2014 Brandcameo Product Placement Awards

retail watch

1111 Equals $5.75 Billion as China Sets Singles Day Online Sales Record

Posted by Abe Sauer on November 11, 2013 07:22 PM

Bigger than Cyber Monday (which notched up US $1.46 billion in sales last November) and bigger than China's National Day "Golden Week," China's Singles Day ("光棍节") also known as "1111" as it falls on 11/11, has become the the biggest online shopping day of the year—worldwide. This year's event was expected to break all previous records, and that it swiftly did.

In the first twenty minutes of the day's online sales going live, China's dominant commerce site, Taobao, recorded US$500 million in sales. By 10:00 am, Taobao had crossed US$2.46 billion in sales. By 1:00 pm, the sales frenzy passed last year's tally. By the end of the day, owner Alibaba (China's equivalent of Amazon) crowed that its Taobao and Tmall online shopping hubs recorded 35 billion yuan or RMB, or a whopping US$5.75 billion.

Not bad for a holiday that didn't even exist 25 years ago.Continue reading...

sports in the spotlight

Adidas Aims to Samba Into Soccer Fans' Soles Ahead of 2014 World Cup

Posted by Mark J. Miller on November 11, 2013 06:04 PM

Adidas announced lackluster third-quarter results last week, with hopes for a fourth quarter sprint to put things right. “Sales were down 7%, with operating profit 6% lower,” Reuters reported. Archrival Nike, meanwhile, has been on a rollw. When it revealed its fiscal first-quarter numbers back in September, revenue had risen 8% over the same period in the previous year.

That's why Adidas is hoping that its official sponsorship role for next summer’s World Cup in Brazil will help revive sales just as its connection to the London 2012 Olympic Games and European Championships did last summer.Continue reading...

brand news

In the News: BT, CBS, Alibaba and more

Posted by Dale Buss on November 11, 2013 09:11 AM

In the News

BSkyB shares hit by BT Champions League football rights deal win.

CBS criticized for not running more extensive apology over flawed Benghazi report.

Alibaba set for US$5B boost from China's online "Singles Day."

Adidas sprints for lead with Smart Run watch.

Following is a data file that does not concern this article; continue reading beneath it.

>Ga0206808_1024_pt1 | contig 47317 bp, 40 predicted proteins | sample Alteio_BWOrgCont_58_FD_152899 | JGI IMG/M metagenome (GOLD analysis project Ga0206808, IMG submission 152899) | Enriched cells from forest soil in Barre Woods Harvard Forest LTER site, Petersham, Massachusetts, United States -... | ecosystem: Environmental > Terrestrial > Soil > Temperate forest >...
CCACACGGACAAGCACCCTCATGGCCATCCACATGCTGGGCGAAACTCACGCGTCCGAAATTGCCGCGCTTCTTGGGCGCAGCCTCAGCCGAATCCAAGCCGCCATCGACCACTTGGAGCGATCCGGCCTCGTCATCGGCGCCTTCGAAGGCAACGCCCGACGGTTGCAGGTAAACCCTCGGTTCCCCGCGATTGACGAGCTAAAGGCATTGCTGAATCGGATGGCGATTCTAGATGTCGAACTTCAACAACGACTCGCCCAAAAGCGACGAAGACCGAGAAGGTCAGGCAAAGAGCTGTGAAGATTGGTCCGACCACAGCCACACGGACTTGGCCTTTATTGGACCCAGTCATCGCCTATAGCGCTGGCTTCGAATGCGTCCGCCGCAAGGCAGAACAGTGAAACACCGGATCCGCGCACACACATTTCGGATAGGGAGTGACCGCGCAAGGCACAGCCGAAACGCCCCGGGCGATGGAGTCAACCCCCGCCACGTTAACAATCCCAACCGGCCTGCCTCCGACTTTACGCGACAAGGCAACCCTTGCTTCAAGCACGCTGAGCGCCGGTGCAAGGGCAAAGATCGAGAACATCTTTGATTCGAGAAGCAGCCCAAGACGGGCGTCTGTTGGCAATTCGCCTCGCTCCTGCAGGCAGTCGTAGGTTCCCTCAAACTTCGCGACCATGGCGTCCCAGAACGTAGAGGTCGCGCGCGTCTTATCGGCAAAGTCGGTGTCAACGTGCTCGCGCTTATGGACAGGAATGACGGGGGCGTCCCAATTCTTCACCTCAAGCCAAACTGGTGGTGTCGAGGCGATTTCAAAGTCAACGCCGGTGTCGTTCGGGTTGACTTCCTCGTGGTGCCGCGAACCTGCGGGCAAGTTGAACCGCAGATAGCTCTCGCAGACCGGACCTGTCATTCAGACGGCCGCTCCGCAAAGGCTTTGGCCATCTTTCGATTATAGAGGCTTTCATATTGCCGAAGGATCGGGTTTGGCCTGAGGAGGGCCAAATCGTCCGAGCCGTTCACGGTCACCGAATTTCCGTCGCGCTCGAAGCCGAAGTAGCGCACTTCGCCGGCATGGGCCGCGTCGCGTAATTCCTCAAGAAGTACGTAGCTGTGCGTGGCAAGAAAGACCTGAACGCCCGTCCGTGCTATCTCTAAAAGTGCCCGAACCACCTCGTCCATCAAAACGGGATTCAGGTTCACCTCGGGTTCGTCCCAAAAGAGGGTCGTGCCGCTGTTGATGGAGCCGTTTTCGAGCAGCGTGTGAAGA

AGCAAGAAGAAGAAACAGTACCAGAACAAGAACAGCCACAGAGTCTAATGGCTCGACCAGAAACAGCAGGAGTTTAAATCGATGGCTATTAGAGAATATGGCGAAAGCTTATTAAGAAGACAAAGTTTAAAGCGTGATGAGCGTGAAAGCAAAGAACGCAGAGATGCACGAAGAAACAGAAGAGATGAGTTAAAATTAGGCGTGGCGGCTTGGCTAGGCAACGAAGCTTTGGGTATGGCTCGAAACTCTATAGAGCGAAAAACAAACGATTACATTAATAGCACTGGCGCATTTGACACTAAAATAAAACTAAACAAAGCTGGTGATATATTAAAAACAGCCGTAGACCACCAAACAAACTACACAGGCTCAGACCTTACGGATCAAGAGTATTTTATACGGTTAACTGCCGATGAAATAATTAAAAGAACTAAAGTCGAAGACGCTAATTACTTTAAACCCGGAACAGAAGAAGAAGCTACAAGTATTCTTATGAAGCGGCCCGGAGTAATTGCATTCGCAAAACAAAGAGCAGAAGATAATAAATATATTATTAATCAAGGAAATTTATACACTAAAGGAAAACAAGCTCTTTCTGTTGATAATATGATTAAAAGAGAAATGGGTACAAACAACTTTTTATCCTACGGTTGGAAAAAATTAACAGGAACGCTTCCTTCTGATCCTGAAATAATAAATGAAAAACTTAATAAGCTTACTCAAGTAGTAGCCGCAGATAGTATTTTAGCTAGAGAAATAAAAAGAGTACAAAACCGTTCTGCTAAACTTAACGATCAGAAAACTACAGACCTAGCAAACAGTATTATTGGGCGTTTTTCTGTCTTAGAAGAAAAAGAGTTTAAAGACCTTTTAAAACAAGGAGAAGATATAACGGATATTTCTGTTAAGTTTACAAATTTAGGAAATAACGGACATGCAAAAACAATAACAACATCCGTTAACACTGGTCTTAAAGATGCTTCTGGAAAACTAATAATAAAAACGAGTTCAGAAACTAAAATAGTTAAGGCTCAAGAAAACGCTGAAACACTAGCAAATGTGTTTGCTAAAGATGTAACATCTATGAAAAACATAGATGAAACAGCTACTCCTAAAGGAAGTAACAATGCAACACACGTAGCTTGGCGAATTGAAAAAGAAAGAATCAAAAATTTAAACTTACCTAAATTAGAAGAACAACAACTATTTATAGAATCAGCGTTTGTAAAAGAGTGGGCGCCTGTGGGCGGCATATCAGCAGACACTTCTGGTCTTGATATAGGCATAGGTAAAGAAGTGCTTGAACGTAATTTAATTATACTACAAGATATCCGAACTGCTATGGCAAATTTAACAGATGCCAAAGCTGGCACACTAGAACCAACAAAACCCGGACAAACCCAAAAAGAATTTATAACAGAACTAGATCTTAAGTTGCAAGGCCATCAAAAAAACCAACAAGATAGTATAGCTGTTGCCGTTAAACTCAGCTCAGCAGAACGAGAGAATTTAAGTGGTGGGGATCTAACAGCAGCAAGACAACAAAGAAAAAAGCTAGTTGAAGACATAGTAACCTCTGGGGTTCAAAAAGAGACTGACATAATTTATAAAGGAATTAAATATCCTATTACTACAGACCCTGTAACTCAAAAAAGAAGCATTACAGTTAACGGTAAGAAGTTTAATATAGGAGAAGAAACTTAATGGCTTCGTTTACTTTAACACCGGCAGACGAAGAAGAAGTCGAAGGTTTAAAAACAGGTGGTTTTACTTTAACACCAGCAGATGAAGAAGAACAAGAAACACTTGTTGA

Amazon taps U.S. Postal Service to establish Sunday delivery for Prime customers.

Apple finds surprising market growth in Japan as China supply chain practices face fresh criticism.

Bank of America may have to pay US $864M over "Hustle" loans.

Bloomberg curbs reporting that might anger China.

Boeing and Japan Air Lines face another Dreamliner battery incident.

Bottega Veneta unveils new 'green' headquarters.

Cadillac's new CMO aims to focus brand around design.

Charmin pulls cheeky Twitter ad campaign.Continue reading...

sporting brands

In China, Under Armour Looks to Brand the Workout Experience

Posted by Kristen Van Nest on October 29, 2013 07:07 PM

Earlier this month, Under Armour introduced a completely different retail concept to the Chinese sporting apparel market—a market that has proven hard to crack even for the most seasoned retail veterans, including Nike and Adidas. But Under Armour's new Shanghai retail theater experience aims to do much more than just sell clothes and sneakers. 

Located in the Jing An Kerry Centre, the store features a 270-degree screen that covers 90 percent of the relatively small boutique, encapsulating store-goes in the sights, sounds and experiences of athletic training—a truly foreign concept in China and greater Asia. 

In China, especially, working out is not a common activity. Seeing joggers is a rarity and oftentimes in the gym, Chinese are seen wearing jeans or leather shoes as opposed to sporting apparel. Sports participation is also low due to lack of time, the single child policy, and limited governmental support to popularize sports. But, there is still huge market potential; after the Beijing Olympic Games, there has been dramatic growth in sporting brands.